That being said a lot of painters do spray this shellac-based primer and have great results, they say it sprays really nicely due to its very watery consistency. I do think if you spray it, you need to ensure that you do a very light coat so it doesn’t drip.

The way that I have always applied this primer is by rolling and brushing. Honestly, I’m not even all that careful about it. I just get it on there and try to use a super thin coat. Remember when I told you how watery it was? Well if you try to apply this too thick you are just going to get drips galore. So a thin coat, get it in all the nooks and crannies and really you don’t have to worry about brush strokes with this stuff because of the next step.

woman using a hand held sprayer to spray a large panel on the ground with brown paint
I generally spray my paint but roll and brush my primer when painting cabinets to save the hassle of clean up in my sprayer, but you can also spray the primer. Here I’m painting the first coat of Benjamin Moore Advance on this panel we made for our kitchen.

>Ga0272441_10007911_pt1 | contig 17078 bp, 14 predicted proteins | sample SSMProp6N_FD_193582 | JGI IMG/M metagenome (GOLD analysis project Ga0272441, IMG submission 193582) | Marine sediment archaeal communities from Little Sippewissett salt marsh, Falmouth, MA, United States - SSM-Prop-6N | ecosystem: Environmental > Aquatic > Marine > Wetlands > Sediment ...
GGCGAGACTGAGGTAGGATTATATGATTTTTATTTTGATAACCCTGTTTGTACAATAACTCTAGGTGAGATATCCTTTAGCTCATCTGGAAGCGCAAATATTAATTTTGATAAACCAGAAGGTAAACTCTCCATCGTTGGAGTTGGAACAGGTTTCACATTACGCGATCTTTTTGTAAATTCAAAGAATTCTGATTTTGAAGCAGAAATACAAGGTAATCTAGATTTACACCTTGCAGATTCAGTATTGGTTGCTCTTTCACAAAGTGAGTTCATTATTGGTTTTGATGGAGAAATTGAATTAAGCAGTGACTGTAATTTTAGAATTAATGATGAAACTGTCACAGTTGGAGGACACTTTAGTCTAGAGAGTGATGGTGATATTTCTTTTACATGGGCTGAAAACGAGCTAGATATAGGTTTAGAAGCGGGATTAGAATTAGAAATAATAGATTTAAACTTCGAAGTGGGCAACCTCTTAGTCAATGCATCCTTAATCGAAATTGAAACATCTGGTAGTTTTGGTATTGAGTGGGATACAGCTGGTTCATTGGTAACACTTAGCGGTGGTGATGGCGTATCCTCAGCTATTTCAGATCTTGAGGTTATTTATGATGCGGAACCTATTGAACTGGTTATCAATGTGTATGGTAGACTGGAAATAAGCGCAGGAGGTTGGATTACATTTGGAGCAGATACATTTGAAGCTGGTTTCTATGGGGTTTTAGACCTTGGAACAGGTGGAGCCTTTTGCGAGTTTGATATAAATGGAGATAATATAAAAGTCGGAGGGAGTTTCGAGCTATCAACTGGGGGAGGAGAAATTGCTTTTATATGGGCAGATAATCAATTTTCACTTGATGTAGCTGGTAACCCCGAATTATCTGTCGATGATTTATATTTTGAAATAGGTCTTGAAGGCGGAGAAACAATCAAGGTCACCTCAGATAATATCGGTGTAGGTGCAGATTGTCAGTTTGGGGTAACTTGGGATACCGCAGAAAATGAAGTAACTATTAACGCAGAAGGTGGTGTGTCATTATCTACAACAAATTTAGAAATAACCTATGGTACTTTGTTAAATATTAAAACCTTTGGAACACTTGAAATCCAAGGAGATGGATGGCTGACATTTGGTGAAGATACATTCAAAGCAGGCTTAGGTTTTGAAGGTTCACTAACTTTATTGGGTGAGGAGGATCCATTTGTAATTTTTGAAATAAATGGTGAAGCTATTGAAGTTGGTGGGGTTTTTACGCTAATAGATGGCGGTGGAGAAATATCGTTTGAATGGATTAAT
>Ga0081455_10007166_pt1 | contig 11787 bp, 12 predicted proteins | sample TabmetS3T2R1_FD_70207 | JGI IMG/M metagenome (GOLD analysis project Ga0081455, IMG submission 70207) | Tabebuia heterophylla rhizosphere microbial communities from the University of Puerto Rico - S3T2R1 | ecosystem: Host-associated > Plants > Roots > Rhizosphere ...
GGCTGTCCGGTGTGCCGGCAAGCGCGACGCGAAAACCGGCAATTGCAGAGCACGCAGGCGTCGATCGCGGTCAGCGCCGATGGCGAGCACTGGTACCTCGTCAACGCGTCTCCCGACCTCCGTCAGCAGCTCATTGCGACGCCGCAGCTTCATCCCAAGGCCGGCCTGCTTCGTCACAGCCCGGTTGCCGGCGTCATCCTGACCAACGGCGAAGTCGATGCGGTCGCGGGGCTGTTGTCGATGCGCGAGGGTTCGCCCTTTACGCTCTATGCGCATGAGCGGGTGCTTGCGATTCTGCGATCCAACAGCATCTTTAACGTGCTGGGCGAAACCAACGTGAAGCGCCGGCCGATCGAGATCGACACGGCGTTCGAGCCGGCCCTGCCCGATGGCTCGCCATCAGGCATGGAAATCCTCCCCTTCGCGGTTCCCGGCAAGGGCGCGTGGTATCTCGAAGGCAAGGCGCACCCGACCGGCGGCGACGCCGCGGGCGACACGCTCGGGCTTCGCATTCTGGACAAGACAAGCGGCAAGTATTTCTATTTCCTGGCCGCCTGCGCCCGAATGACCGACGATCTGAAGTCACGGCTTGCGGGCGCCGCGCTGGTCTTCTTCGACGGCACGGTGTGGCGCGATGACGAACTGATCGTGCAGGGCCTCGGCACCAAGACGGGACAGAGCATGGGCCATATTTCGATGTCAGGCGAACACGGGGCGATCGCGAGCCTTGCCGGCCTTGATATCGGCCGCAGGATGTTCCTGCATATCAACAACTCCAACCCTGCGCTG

Sanding your cabinets between coats

I said you don’t have to worry too much about brush strokes, right? Well, that’s because it’s super easy to sand BIN shellac for a super smooth surface. Once dry, if you go over your primed cabinet door with high grit sandpaper (say 220 grit or so) you can eliminate all the drips and brush marks.

I know that I said I hate sanding, but the level of effort in this step of sanding is very minimal. You only really need to run your hand across the surface to feel how rough it is, and then quickly and lightly sand, and feel the smooth-as-a-baby’s-bum surface after that low level of sanding to see what I mean.